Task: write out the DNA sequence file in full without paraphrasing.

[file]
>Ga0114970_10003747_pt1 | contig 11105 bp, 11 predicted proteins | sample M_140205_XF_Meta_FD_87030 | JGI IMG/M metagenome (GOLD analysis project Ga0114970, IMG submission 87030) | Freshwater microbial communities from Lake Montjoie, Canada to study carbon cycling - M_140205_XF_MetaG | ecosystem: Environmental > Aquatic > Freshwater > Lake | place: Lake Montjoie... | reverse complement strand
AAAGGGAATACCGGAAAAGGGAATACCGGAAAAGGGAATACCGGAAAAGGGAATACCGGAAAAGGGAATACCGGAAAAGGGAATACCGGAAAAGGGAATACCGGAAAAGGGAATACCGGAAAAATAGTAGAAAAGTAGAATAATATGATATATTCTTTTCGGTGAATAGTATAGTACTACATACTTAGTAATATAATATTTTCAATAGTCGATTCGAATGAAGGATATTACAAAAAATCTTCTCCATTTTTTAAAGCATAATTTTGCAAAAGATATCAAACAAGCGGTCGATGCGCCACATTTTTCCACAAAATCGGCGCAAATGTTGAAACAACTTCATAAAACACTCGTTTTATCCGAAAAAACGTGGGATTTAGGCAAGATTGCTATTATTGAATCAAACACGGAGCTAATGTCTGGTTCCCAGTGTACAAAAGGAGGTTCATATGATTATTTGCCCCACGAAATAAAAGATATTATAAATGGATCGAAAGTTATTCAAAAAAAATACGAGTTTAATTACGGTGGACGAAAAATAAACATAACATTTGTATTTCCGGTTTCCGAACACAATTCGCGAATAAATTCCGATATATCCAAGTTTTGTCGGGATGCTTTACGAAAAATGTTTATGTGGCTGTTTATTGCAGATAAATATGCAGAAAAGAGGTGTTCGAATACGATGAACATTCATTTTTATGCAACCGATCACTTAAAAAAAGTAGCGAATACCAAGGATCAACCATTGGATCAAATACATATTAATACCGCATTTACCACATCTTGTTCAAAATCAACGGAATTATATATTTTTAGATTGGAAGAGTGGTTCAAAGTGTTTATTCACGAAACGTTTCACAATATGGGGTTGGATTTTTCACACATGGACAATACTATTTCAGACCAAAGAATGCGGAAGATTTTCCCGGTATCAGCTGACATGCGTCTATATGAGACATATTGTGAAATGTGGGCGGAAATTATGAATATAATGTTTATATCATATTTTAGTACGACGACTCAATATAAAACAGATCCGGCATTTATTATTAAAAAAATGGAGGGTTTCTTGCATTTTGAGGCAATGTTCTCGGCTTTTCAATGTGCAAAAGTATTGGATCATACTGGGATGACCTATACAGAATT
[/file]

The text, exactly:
>Ga0114970_10003747_pt1 | contig 11105 bp, 11 predicted proteins | sample M_140205_XF_Meta_FD_87030 | JGI IMG/M metagenome (GOLD analysis project Ga0114970, IMG submission 87030) | Freshwater microbial communities from Lake Montjoie, Canada to study carbon cycling - M_140205_XF_MetaG | ecosystem: Environmental > Aquatic > Freshwater > Lake | place: Lake Montjoie... | reverse complement strand
AAAGGGAATACCGGAAAAGGGAATACCGGAAAAGGGAATACCGGAAAAGGGAATACCGGAAAAGGGAATACCGGAAAAGGGAATACCGGAAAAGGGAATACCGGAAAAGGGAATACCGGAAAAATAGTAGAAAAGTAGAATAATATGATATATTCTTTTCGGTGAATAGTATAGTACTACATACTTAGTAATATAATATTTTCAATAGTCGATTCGAATGAAGGATATTACAAAAAATCTTCTCCATTTTTTAAAGCATAATTTTGCAAAAGATATCAAACAAGCGGTCGATGCGCCACATTTTTCCACAAAATCGGCGCAAATGTTGAAACAACTTCATAAAACACTCGTTTTATCCGAAAAAACGTGGGATTTAGGCAAGATTGCTATTATTGAATCAAACACGGAGCTAATGTCTGGTTCCCAGTGTACAAAAGGAGGTTCATATGATTATTTGCCCCACGAAATAAAAGATATTATAAATGGATCGAAAGTTATTCAAAAAAAATACGAGTTTAATTACGGTGGACGAAAAATAAACATAACATTTGTATTTCCGGTTTCCGAACACAATTCGCGAATAAATTCCGATATATCCAAGTTTTGTCGGGATGCTTTACGAAAAATGTTTATGTGGCTGTTTATTGCAGATAAATATGCAGAAAAGAGGTGTTCGAATACGATGAACATTCATTTTTATGCAACCGATCACTTAAAAAAAGTAGCGAATACCAAGGATCAACCATTGGATCAAATACATATTAATACCGCATTTACCACATCTTGTTCAAAATCAACGGAATTATATATTTTTAGATTGGAAGAGTGGTTCAAAGTGTTTATTCACGAAACGTTTCACAATATGGGGTTGGATTTTTCACACATGGACAATACTATTTCAGACCAAAGAATGCGGAAGATTTTCCCGGTATCAGCTGACATGCGTCTATATGAGACATATTGTGAAATGTGGGCGGAAATTATGAATATAATGTTTATATCATATTTTAGTACGACGACTCAATATAAAACAGATCCGGCATTTATTATTAAAAAAATGGAGGGTTTCTTGCATTTTGAGGCAATGTTCTCGGCTTTTCAATGTGCAAAAGTATTGGATCATACTGGGATGACCTATACAGAATT